England and Wales abound with saints who have never figured very highly—or even at all—in the estimation of Rome. British saints rarely seem to reach the hallowed list, unless they were of the calibre of Becket. But in their local area these saints were much revered and of considerable importance.
One of them is a mere boy, William of Norwich, whose story still causes discussion today. What really happened to him in 1144, when he was murdered and his mutilated body found in Thorpe Wood (now absorbed into Mousehold Heath) near Norwich?
At the time there was an effort in certain quarters to blame it a Jewish ritual murder, but others believed it to have been a sex crime (because he was found naked) that had nothing to do with Jews. It remains an unsolved crime. Here are the facts as I understand them:
William was only about twelve, an apprentice skinner and tanner, and possibly the first apprentice in English history, although I wouldn’t know about that. His father was named Wenstan, but I don’t know if he was still around. I think not.
His mother, Elviva, was contacted by a man who said he was a cook for the Archdeacon of Norwich. A job was offered to William, and Elviva would be paid three shillings if she would surrender the boy. William, it seems, was keen to accept, but his mother had reservations. There must have been something suspicious about the man. Word had it that the fellow had been employed by the Jews to lure William into the house of a certain Eleazar, where he would be sacrificed. William went, and was treated well, which rather eliminated the unpleasant rumours. But then he was bound and gagged, tortured and murdered most foully. His body was shoved into a sack and taken to Thorpe Wood.
Those who took him there encountered a burgess named Erlward, who’d been to church nearby. He clearly thought there was something suspicious and stopped them. They fled immediately. The sack remained behind, but Erlward went on home to Norwich. After that there were up to three more people who discovered the sack and its contents: A Norman nun named Lady Legarda, a man named Henry de Sprowston who was a forester and in charge of the bishop’s stables. He had duties in Thorpe Wood. There was also an unnamed peasant. Henry started an inquiry, but it seems to have fizzled out. No one was taking much notice. William’s uncle, brother and cousin identified the body and the boy was buried in Thorpe Wood. This all happened over the Easter period in 1144.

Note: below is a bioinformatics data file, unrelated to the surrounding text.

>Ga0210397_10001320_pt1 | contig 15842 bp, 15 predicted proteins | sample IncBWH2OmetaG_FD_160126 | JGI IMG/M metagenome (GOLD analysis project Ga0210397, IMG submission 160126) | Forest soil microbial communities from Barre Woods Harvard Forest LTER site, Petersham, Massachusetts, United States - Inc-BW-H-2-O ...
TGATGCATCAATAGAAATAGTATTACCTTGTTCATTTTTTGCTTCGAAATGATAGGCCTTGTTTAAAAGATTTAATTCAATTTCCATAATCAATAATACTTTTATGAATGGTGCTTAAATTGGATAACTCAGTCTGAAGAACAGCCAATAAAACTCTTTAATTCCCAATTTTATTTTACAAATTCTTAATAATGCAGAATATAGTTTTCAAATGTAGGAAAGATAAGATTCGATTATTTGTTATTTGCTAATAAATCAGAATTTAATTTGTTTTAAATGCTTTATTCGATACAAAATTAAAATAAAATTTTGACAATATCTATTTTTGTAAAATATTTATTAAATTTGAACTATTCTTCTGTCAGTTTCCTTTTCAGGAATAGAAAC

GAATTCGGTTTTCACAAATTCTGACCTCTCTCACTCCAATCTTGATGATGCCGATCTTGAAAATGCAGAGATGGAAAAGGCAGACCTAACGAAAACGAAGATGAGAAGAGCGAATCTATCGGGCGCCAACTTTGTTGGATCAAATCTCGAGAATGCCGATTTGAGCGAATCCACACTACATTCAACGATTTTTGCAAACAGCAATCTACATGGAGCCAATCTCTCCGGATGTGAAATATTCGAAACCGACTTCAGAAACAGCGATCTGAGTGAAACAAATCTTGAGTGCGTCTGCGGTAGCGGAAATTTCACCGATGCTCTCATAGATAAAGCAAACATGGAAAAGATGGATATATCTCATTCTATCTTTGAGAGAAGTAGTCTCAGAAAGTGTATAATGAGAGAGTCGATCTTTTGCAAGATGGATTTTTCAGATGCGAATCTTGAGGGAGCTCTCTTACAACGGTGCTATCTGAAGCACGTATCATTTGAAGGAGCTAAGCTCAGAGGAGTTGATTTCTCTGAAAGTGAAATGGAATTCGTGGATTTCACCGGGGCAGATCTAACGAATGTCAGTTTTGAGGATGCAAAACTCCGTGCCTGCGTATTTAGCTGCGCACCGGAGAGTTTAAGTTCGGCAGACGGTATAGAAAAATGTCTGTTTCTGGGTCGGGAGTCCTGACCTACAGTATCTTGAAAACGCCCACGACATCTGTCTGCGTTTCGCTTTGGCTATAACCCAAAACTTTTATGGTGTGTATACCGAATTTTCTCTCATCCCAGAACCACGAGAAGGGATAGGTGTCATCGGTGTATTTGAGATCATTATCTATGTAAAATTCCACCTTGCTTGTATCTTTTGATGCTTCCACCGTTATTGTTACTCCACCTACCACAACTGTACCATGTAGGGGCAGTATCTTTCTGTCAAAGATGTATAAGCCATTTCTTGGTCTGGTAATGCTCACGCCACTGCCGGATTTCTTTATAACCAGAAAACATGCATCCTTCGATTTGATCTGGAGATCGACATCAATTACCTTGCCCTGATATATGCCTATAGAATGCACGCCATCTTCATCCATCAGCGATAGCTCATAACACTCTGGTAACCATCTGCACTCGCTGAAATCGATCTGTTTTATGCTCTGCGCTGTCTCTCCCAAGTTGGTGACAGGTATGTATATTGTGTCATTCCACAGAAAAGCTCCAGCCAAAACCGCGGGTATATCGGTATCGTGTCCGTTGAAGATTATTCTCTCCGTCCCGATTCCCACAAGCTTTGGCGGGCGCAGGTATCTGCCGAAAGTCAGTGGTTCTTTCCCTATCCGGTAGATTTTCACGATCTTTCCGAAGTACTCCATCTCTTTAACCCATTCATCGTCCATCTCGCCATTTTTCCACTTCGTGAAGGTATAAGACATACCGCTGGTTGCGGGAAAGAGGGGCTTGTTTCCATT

That was when the miracles started to happen. Strange lights had been seen around the body before burial, and now there were wondrous cures. Several churches dedicated paintings, panels and rood screens to him. A cult sprang up, and it suited certain persons in the Church to promote William as a saint because of his miracles. Saints meant pilgrims, and pilgrims meant income for the Church. But others were less convinced. As it happened, in 1150, those in favour of sanctifying William had him moved to prominence in the cathedral close to the high altar. But Rome did not recognise him. The cult was suppressed.
Before being moved to the cathedral, William was laid to rest in Thorpe Wood, and a chapel was built around his tomb. He became known as William of the Wood. His chapel suffered as did so many church buildings because of Henry VIII, and all that remains now are some stones, concealed amid a tangle of nettles, brambles and hawthorn, in a dell that is surrounded mostly by oaks. (See picture above)
It seems that William would have been almost forgotten, had it not been for the intervention of one of my favourite writers of superb ghost and horror stories, M.R. James:-
“ . . . . According to E. M. Rose in his book ‘The Murder of William of Norwich’:
“ . . . .’William of Norwich, in particular, has received a considerable amount of attention, ever since the full text of his story was discovered in a Suffolk parish library at the end of the 19th– century by the antiquarian M. R. James, who edited and published an influential translation with Augustus Jessopp, an honorary canon of Norwich Cathedral. Brother Thomas’s ‘Life and Passion has now been re-translated for a modern readership, including passages that the fastidious Victorian translators passed over.’ . . . ”
Do I think William’s terrible murder had anything to do with the Jews? Certainly not! Do I think it was a sex crime? Most likely, I fear. Do I think he was a saint? Well, if there were miracles around his body and grave, yes. If it was invention to encourage pilgrims. No. But we will never know.